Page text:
Application server market slows

The worldwide application server market hit US$1.18 Billion in 2001, but there was a serve growth slowdown compared to the year before, according to Gartner Dataquest.

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By  Neil Denslow Published  May 24, 2002

The worldwide application server market hit US$1.18 Billion in 2001, but there was a serve growth slowdown compared to the year before, according to Gartner Dataquest.

The 2001 figure represents a 20% increase on 2000’s total of US$990 million, but this paled in comparison to 2000’s 92% growth rate.

BEA retained its leading position in the market with 34% of new license revenue, but IBM was breathing down its shoulders on 31%. Sun (9%), Iona (3%) and Sybase (1%) rounded out the top 5. Big Blue showed the strongest growth in market revenue among the top 5 vendors, primarily by taking market share off the others.

Joanne Correia, vice president for Gartner Dataquest's software industry research group, says that the market is now dividing into two distinct section.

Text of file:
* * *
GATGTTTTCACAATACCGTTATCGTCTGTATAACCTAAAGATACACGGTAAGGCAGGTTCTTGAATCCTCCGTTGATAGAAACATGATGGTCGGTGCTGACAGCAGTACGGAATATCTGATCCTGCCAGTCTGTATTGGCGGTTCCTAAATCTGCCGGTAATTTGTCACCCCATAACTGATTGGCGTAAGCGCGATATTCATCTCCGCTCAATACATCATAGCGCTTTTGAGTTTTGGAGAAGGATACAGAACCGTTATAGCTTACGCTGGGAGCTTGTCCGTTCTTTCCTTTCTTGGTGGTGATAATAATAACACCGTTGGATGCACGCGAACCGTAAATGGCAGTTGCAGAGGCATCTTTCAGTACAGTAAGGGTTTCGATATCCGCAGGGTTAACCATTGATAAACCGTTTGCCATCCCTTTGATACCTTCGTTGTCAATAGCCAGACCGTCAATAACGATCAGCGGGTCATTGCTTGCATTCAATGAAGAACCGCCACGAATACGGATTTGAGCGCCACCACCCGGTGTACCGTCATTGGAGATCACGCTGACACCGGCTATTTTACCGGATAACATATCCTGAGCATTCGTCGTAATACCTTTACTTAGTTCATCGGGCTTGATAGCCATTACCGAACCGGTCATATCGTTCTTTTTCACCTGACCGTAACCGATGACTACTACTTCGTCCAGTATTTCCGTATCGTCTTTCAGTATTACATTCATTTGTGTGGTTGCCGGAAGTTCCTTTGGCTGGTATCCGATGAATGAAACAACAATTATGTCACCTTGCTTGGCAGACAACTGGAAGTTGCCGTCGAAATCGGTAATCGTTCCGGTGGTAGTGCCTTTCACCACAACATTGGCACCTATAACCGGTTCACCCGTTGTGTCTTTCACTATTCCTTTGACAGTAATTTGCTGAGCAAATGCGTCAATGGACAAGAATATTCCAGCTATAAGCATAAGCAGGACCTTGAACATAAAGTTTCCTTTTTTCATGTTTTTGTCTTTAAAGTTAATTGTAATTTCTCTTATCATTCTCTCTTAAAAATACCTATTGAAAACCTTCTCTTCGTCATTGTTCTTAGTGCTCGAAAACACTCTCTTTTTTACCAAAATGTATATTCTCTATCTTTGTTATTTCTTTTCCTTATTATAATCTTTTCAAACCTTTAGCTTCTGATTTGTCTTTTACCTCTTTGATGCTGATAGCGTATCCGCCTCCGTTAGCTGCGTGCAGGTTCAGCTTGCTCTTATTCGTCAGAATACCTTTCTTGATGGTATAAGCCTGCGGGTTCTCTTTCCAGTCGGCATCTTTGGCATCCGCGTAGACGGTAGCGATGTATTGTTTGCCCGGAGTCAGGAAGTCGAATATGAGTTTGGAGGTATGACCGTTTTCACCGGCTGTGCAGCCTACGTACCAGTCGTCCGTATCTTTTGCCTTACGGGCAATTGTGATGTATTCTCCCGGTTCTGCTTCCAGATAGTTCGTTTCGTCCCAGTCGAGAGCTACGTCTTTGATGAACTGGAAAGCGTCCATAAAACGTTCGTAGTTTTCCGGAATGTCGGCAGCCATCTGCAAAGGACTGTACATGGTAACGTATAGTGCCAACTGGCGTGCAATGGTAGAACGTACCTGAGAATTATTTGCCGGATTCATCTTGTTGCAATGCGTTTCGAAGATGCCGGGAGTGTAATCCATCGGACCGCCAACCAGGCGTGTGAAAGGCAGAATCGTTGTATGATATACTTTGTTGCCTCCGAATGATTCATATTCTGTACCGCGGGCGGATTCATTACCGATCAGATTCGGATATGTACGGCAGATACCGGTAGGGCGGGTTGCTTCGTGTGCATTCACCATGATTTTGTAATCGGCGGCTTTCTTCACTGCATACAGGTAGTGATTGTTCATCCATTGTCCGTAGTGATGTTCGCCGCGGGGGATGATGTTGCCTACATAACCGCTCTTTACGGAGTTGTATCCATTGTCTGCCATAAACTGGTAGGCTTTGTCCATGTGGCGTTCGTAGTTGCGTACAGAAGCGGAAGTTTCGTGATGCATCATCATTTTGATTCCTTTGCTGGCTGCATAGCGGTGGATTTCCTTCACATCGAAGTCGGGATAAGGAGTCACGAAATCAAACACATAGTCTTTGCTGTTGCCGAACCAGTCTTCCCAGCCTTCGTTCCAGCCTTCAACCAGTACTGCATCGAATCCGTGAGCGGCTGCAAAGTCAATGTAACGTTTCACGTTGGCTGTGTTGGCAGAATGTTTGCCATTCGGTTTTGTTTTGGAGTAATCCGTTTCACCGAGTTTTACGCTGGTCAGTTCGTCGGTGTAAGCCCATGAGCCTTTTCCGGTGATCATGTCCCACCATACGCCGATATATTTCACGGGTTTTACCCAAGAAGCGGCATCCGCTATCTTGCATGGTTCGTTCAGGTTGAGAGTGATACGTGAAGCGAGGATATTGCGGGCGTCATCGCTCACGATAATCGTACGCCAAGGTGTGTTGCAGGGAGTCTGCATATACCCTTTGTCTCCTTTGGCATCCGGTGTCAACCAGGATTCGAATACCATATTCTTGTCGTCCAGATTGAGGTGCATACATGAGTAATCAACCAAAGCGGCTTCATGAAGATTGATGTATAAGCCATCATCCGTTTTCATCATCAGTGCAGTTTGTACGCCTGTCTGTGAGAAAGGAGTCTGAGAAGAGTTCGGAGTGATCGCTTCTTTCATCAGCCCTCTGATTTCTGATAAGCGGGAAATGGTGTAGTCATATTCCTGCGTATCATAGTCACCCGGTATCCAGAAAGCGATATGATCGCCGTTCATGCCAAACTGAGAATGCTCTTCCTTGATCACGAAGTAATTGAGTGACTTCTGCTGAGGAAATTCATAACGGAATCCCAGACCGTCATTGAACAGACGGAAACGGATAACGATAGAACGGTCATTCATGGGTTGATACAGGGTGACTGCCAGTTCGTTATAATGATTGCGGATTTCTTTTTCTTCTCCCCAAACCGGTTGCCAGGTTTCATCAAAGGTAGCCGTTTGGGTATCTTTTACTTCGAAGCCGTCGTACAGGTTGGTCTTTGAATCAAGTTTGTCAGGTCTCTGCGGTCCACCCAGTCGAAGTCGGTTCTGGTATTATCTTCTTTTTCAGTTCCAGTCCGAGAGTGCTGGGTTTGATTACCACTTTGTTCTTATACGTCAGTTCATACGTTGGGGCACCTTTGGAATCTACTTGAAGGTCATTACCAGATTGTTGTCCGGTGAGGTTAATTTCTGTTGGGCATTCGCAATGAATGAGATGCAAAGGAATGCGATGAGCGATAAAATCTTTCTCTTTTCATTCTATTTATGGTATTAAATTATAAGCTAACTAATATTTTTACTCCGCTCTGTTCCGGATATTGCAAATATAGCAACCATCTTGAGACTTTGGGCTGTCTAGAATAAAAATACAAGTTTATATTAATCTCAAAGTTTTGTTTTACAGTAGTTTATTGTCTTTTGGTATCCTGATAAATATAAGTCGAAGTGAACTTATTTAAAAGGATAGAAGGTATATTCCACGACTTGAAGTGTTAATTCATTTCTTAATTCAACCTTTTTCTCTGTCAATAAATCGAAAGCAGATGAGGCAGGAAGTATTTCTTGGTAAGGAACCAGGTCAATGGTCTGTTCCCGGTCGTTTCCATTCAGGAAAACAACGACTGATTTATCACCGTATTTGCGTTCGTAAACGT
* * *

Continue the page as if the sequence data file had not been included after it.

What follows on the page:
"The application server segment is splitting into low-end and high-end server solutions. On the high-end, IBM and BEA are pushing the millions of transactions per minute threshold. On the low-end, HP and Microsoft are basically offering the good enough 'free' technology to go after the small to medium size business and the low-end transaction processing markets," she explains.

The major software and server hardware vendors are all touting their application server strategy as the e-business platform for building enterprise applications. Correia predicts that the trend of packaging application servers with integration broker suites, packaged applications, portals, development tools, commerce platforms and new software solutions, will grow dramatically in 2002 and continue for the foreseeable future.

"This will result in the next evolution of application server technology in areas such as B2B, enterprise information portals (EIP), business process monitoring (BPM) and business activity monitoring (BAM). This will cause software vendors to continue to change the nature and packaging of their products," she adds.

"Application servers, portal software and integration brokers are merging into a new class of e-business platforms we call application platform suites," notes Correia. "This merging trend will continue through 2003, which means even more application integration market segments and vendor consolidation during the next 12 to 18 months."

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